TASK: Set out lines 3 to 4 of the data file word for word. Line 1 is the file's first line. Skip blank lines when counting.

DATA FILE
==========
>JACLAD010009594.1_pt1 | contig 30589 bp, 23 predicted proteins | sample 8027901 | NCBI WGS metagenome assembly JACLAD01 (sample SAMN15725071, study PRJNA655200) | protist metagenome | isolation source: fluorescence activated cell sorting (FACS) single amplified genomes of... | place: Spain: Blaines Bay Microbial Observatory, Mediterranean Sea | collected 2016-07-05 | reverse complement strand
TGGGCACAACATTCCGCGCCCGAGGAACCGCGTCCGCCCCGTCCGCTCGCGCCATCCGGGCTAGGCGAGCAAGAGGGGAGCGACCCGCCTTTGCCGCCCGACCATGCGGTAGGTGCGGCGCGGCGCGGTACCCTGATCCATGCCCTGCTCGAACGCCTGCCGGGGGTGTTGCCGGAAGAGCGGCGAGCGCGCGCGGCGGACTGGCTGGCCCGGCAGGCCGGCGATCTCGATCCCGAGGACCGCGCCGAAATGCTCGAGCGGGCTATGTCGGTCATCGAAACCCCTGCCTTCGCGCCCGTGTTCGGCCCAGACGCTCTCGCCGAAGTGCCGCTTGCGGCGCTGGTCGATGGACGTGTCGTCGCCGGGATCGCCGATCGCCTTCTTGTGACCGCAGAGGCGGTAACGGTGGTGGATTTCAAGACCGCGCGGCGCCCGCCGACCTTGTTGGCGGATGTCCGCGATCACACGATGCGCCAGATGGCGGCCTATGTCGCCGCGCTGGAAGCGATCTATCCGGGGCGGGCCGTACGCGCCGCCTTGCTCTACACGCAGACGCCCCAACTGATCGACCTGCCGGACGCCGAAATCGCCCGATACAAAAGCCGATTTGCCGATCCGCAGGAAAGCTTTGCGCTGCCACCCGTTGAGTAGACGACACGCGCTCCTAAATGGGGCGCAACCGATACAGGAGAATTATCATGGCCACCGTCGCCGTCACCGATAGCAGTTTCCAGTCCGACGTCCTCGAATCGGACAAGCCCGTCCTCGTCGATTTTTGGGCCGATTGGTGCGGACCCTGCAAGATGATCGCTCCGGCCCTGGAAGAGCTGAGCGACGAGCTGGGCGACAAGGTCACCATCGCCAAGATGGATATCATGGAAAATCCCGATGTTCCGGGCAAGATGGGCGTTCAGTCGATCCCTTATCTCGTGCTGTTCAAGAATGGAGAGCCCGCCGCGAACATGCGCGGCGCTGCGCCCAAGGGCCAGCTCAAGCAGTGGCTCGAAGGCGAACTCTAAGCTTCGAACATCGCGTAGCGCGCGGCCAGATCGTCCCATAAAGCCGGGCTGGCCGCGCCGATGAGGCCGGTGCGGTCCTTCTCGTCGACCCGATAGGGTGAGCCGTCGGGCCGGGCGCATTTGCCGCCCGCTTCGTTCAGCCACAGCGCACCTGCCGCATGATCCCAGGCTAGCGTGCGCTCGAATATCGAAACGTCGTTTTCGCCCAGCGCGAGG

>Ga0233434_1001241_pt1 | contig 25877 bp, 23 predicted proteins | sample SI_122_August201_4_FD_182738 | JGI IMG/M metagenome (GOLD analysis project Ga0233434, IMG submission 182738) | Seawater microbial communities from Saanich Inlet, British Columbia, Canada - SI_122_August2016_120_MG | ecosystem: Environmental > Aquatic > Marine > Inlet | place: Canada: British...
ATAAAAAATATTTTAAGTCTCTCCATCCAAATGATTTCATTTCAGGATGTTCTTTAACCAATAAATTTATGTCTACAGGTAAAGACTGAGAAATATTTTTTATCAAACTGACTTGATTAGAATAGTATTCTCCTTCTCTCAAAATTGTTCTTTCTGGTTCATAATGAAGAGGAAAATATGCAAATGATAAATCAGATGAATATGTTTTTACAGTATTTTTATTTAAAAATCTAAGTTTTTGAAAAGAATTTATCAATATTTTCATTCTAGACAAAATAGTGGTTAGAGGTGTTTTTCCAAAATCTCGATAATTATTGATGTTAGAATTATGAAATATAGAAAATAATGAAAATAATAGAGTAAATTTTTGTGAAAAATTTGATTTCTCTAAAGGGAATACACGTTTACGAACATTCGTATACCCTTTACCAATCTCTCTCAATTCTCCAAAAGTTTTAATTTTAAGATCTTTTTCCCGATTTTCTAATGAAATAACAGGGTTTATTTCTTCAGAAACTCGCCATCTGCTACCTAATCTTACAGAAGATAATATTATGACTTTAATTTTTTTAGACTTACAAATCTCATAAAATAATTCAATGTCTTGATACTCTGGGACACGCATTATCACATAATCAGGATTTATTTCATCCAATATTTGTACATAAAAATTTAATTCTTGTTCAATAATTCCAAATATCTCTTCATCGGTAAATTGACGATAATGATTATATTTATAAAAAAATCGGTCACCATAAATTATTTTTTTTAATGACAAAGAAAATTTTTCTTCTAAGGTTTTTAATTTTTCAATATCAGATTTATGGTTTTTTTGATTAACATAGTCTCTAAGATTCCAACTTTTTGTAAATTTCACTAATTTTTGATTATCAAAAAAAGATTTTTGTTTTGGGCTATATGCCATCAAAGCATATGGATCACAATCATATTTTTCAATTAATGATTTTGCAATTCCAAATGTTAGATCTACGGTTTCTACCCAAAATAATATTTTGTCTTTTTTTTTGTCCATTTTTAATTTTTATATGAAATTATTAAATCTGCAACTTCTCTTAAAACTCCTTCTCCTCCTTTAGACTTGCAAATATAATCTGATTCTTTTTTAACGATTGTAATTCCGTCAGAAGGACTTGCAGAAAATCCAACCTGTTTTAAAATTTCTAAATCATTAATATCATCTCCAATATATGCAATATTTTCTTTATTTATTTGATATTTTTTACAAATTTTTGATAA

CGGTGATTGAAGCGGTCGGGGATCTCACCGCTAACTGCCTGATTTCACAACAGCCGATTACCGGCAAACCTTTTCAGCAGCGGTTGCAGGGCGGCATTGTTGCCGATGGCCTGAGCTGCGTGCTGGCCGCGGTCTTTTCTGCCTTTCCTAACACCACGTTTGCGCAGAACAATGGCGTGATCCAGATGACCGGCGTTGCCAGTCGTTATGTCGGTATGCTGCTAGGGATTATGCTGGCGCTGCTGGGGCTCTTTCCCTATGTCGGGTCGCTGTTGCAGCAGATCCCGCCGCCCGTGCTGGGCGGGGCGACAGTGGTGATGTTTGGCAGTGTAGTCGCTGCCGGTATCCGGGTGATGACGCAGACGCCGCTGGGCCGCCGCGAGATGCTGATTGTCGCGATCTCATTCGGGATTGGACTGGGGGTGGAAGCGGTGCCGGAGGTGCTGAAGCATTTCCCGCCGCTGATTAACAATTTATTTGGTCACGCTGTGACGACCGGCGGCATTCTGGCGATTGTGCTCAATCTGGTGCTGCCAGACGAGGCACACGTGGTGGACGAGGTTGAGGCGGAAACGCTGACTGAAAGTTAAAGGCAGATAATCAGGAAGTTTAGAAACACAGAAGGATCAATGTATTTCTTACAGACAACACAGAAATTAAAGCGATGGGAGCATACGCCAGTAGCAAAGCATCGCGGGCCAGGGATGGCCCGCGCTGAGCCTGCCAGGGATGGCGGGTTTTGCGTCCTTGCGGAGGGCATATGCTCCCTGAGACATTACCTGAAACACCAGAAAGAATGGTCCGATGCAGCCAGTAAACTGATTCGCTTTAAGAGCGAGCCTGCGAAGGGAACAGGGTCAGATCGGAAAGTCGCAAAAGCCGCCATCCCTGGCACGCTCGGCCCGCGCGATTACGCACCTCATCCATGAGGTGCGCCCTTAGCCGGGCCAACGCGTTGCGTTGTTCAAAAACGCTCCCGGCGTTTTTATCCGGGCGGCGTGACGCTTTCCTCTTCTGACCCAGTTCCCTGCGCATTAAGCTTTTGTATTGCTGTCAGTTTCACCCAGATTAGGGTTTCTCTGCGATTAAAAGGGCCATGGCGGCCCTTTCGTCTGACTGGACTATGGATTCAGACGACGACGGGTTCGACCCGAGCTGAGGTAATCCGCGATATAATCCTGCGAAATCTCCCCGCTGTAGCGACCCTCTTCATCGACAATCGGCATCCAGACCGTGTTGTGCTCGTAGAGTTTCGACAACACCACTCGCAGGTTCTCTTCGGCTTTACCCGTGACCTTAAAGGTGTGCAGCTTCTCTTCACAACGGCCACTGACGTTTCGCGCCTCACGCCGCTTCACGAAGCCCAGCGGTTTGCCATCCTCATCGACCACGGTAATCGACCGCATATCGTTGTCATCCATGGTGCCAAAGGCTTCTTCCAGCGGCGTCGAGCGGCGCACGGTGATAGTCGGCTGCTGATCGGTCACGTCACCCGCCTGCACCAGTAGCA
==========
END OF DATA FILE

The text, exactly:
>Ga0233434_1001241_pt1 | contig 25877 bp, 23 predicted proteins | sample SI_122_August201_4_FD_182738 | JGI IMG/M metagenome (GOLD analysis project Ga0233434, IMG submission 182738) | Seawater microbial communities from Saanich Inlet, British Columbia, Canada - SI_122_August2016_120_MG | ecosystem: Environmental > Aquatic > Marine > Inlet | place: Canada: British...
ATAAAAAATATTTTAAGTCTCTCCATCCAAATGATTTCATTTCAGGATGTTCTTTAACCAATAAATTTATGTCTACAGGTAAAGACTGAGAAATATTTTTTATCAAACTGACTTGATTAGAATAGTATTCTCCTTCTCTCAAAATTGTTCTTTCTGGTTCATAATGAAGAGGAAAATATGCAAATGATAAATCAGATGAATATGTTTTTACAGTATTTTTATTTAAAAATCTAAGTTTTTGAAAAGAATTTATCAATATTTTCATTCTAGACAAAATAGTGGTTAGAGGTGTTTTTCCAAAATCTCGATAATTATTGATGTTAGAATTATGAAATATAGAAAATAATGAAAATAATAGAGTAAATTTTTGTGAAAAATTTGATTTCTCTAAAGGGAATACACGTTTACGAACATTCGTATACCCTTTACCAATCTCTCTCAATTCTCCAAAAGTTTTAATTTTAAGATCTTTTTCCCGATTTTCTAATGAAATAACAGGGTTTATTTCTTCAGAAACTCGCCATCTGCTACCTAATCTTACAGAAGATAATATTATGACTTTAATTTTTTTAGACTTACAAATCTCATAAAATAATTCAATGTCTTGATACTCTGGGACACGCATTATCACATAATCAGGATTTATTTCATCCAATATTTGTACATAAAAATTTAATTCTTGTTCAATAATTCCAAATATCTCTTCATCGGTAAATTGACGATAATGATTATATTTATAAAAAAATCGGTCACCATAAATTATTTTTTTTAATGACAAAGAAAATTTTTCTTCTAAGGTTTTTAATTTTTCAATATCAGATTTATGGTTTTTTTGATTAACATAGTCTCTAAGATTCCAACTTTTTGTAAATTTCACTAATTTTTGATTATCAAAAAAAGATTTTTGTTTTGGGCTATATGCCATCAAAGCATATGGATCACAATCATATTTTTCAATTAATGATTTTGCAATTCCAAATGTTAGATCTACGGTTTCTACCCAAAATAATATTTTGTCTTTTTTTTTGTCCATTTTTAATTTTTATATGAAATTATTAAATCTGCAACTTCTCTTAAAACTCCTTCTCCTCCTTTAGACTTGCAAATATAATCTGATTCTTTTTTAACGATTGTAATTCCGTCAGAAGGACTTGCAGAAAATCCAACCTGTTTTAAAATTTCTAAATCATTAATATCATCTCCAATATATGCAATATTTTCTTTATTTATTTGATATTTTTTACAAATTTTTGATAA